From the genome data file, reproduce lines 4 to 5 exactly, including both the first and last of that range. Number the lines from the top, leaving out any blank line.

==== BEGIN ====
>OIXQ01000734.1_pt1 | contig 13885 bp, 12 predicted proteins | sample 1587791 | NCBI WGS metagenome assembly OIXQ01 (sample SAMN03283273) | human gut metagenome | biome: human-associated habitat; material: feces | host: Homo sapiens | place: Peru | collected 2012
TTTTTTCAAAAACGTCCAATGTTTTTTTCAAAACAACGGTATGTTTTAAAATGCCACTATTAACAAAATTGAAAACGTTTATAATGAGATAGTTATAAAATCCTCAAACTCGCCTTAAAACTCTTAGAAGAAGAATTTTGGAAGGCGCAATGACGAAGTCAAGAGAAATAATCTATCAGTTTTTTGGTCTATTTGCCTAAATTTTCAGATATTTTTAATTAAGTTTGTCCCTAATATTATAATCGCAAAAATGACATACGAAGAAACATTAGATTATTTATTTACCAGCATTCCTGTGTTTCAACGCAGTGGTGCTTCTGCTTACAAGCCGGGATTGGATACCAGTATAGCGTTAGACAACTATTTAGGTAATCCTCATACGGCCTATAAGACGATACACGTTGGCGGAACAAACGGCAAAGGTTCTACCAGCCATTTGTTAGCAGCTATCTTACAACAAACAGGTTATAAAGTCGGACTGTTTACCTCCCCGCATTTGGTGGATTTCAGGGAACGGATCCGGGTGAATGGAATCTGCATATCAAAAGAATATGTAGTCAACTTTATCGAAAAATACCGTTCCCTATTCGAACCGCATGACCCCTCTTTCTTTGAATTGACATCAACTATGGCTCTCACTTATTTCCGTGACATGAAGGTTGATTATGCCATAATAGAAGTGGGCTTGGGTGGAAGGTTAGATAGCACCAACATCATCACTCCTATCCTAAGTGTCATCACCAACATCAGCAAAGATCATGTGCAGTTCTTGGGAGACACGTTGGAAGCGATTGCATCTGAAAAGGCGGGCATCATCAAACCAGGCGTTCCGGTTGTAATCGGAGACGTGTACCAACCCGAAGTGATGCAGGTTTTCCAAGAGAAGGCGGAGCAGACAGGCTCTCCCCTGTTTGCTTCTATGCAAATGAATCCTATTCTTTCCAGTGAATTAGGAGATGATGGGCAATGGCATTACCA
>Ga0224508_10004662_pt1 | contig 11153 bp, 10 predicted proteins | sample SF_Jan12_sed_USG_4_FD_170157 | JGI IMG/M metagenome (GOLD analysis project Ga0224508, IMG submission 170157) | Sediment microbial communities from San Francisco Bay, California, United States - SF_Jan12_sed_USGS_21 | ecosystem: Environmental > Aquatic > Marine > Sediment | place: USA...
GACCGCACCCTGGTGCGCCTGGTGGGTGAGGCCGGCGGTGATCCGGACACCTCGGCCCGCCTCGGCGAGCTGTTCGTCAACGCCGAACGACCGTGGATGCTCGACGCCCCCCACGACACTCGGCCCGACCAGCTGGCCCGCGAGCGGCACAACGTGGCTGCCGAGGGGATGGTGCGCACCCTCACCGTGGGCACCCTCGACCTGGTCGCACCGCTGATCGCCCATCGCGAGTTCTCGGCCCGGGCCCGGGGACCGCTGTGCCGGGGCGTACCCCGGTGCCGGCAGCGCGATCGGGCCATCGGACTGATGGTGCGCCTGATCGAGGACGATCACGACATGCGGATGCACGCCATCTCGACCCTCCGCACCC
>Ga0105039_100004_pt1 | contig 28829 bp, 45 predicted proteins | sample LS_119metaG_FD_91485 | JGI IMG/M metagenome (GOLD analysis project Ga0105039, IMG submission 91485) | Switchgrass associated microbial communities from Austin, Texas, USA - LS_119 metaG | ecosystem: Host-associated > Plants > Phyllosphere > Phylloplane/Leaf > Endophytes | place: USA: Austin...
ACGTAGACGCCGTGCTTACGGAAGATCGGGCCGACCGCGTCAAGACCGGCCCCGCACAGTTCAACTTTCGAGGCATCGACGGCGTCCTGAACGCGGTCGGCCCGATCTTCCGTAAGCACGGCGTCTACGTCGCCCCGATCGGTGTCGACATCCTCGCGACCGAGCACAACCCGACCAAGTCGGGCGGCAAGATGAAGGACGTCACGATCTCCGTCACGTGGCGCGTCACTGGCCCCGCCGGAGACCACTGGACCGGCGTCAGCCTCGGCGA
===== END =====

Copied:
GACCGCACCCTGGTGCGCCTGGTGGGTGAGGCCGGCGGTGATCCGGACACCTCGGCCCGCCTCGGCGAGCTGTTCGTCAACGCCGAACGACCGTGGATGCTCGACGCCCCCCACGACACTCGGCCCGACCAGCTGGCCCGCGAGCGGCACAACGTGGCTGCCGAGGGGATGGTGCGCACCCTCACCGTGGGCACCCTCGACCTGGTCGCACCGCTGATCGCCCATCGCGAGTTCTCGGCCCGGGCCCGGGGACCGCTGTGCCGGGGCGTACCCCGGTGCCGGCAGCGCGATCGGGCCATCGGACTGATGGTGCGCCTGATCGAGGACGATCACGACATGCGGATGCACGCCATCTCGACCCTCCGCACCC
>Ga0105039_100004_pt1 | contig 28829 bp, 45 predicted proteins | sample LS_119metaG_FD_91485 | JGI IMG/M metagenome (GOLD analysis project Ga0105039, IMG submission 91485) | Switchgrass associated microbial communities from Austin, Texas, USA - LS_119 metaG | ecosystem: Host-associated > Plants > Phyllosphere > Phylloplane/Leaf > Endophytes | place: USA: Austin...